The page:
WASHINGTON (AP) -- Director John Brennan has ordered a sweeping reorganization of the CIA, an overhaul designed to make its leaders more accountable and close espionage gaps amid widespread concerns about the U.S. spy agency's limited insights into a series of major global developments.
Brennan announced the restructuring to the CIA workforce, including a new directorate devoted to boosting the CIA's computer hacking skills. He said the move comes after nine agency officers spent three months analyzing its management structure, including what deputy CIA director David Cohen called "pain points," organizational areas where the CIA's bureaucracy does not work efficiently.
Briefing reporters with Cohen at CIA headquarters this week, Brennan said the changes are necessary to address intelligence gaps that the CIA is not covering. He lamented that there is often no single person he can hold accountable for the spying mission in any given part of the world.
"There are a lot of areas that I would like to have better insight to, better information about, better access to," Brennan said. "Safe havens, denied areas. Whether because we don't even have a diplomatic presence in a country, or because there are parts of countries that have been overrun and taken over by terrorist groups and others."
The changes Friday come against a backdrop of evidence that the CIA's focus on hunting and killing terrorists since the Sept. 11 attacks has led to an erosion of the espionage and analytic capabilities the agency built during the Cold War. The CIA, along with other U.S. intelligence agencies, wrongly assessed the presence of weapons of mass destruction in Iraq in 2002 and failed to anticipate the rapid collapse of Middle East governments during the Arab Spring in 2011, among other shortcomings.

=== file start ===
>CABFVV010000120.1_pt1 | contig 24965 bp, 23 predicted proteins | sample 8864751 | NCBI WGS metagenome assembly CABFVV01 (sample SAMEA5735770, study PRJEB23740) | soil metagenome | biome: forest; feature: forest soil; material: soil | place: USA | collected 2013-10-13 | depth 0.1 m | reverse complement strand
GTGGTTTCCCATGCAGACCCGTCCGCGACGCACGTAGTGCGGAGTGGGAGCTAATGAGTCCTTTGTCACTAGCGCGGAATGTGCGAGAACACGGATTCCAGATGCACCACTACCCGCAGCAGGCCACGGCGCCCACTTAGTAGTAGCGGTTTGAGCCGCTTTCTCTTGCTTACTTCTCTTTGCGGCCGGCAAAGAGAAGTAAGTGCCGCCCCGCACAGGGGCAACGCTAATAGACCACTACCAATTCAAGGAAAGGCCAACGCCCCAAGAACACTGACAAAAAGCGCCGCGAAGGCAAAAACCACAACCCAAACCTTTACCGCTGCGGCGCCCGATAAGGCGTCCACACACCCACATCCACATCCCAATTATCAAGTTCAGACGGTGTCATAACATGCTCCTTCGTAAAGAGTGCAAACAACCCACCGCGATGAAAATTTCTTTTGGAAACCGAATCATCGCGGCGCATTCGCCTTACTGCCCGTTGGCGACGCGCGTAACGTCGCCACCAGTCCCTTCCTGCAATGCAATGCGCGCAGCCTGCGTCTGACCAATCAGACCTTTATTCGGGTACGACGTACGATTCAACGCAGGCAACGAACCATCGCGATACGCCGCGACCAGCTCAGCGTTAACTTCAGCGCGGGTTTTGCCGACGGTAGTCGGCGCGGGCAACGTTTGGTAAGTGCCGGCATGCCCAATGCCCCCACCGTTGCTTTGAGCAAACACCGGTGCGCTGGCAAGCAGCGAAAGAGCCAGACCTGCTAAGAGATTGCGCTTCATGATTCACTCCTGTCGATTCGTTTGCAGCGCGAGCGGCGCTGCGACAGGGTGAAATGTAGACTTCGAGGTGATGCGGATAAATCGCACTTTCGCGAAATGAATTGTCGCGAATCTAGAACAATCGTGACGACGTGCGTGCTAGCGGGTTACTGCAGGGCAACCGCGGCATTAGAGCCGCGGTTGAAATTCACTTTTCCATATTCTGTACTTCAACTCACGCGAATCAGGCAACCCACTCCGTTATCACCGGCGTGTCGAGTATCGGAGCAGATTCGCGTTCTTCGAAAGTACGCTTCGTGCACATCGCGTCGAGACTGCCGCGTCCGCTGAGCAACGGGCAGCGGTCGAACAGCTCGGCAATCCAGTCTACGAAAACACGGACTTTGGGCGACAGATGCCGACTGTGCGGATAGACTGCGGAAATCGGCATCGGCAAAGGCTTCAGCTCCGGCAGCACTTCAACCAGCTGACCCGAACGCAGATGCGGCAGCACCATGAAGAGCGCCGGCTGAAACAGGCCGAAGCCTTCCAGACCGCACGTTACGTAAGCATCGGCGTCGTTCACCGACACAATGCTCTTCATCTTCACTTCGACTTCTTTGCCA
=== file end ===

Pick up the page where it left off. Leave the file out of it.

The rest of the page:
The agency's greatest public success of recent years -- the 10-year effort to locate and kill Osama bin Laden in 2011 -- may have taken longer than it should have, according to evidence made public in the recent Senate report on CIA interrogations. Internal CIA surveys have cited bad management and bureaucratic frustration as factors in driving talent away from the agency.
Under Brennan's reorganization, the CIA would break down the wall between the operations and analytical arms, a system that typically has required the case officers who recruit spies and run covert operations to work for different bosses, in different offices, than analysts who interpret the intelligence and write briefing papers for the president and other policymakers.
The new plan would blend practitioners of those separate disciplines into 10 centers devoted to various subjects or areas of the world. There are a handful of such centers at the moment, including the Counter Terrorism Center, where analysts and operators have worked side by side for the last decade targeting al-Qaida with espionage and drone strikes.
Under the new plan, each center would be run by an assistant director who would be responsible for the entire intelligence mission within that jurisdiction, including covert operations, spying, analysis, liaison with foreign partners and logistics.
The system of CIA stations, headed by a CIA station chief, will remain in place, Brennan said. Most stations are in U.S. embassies, and various CIA case officers in embassies may be working on different missions for different centers.
The changes do not require congressional approval and will be undertaken within the CIA's current budget, CIA officials said.
Critics of a blended approach have raised concerns that combining analysts with operators could compromise the objectivity of the analysts, who are tasked with coldly interpreting intelligence in which they have no stake. It may be harder for an analyst to cast doubt on a source recruited by a case officer he knows personally, the theory goes.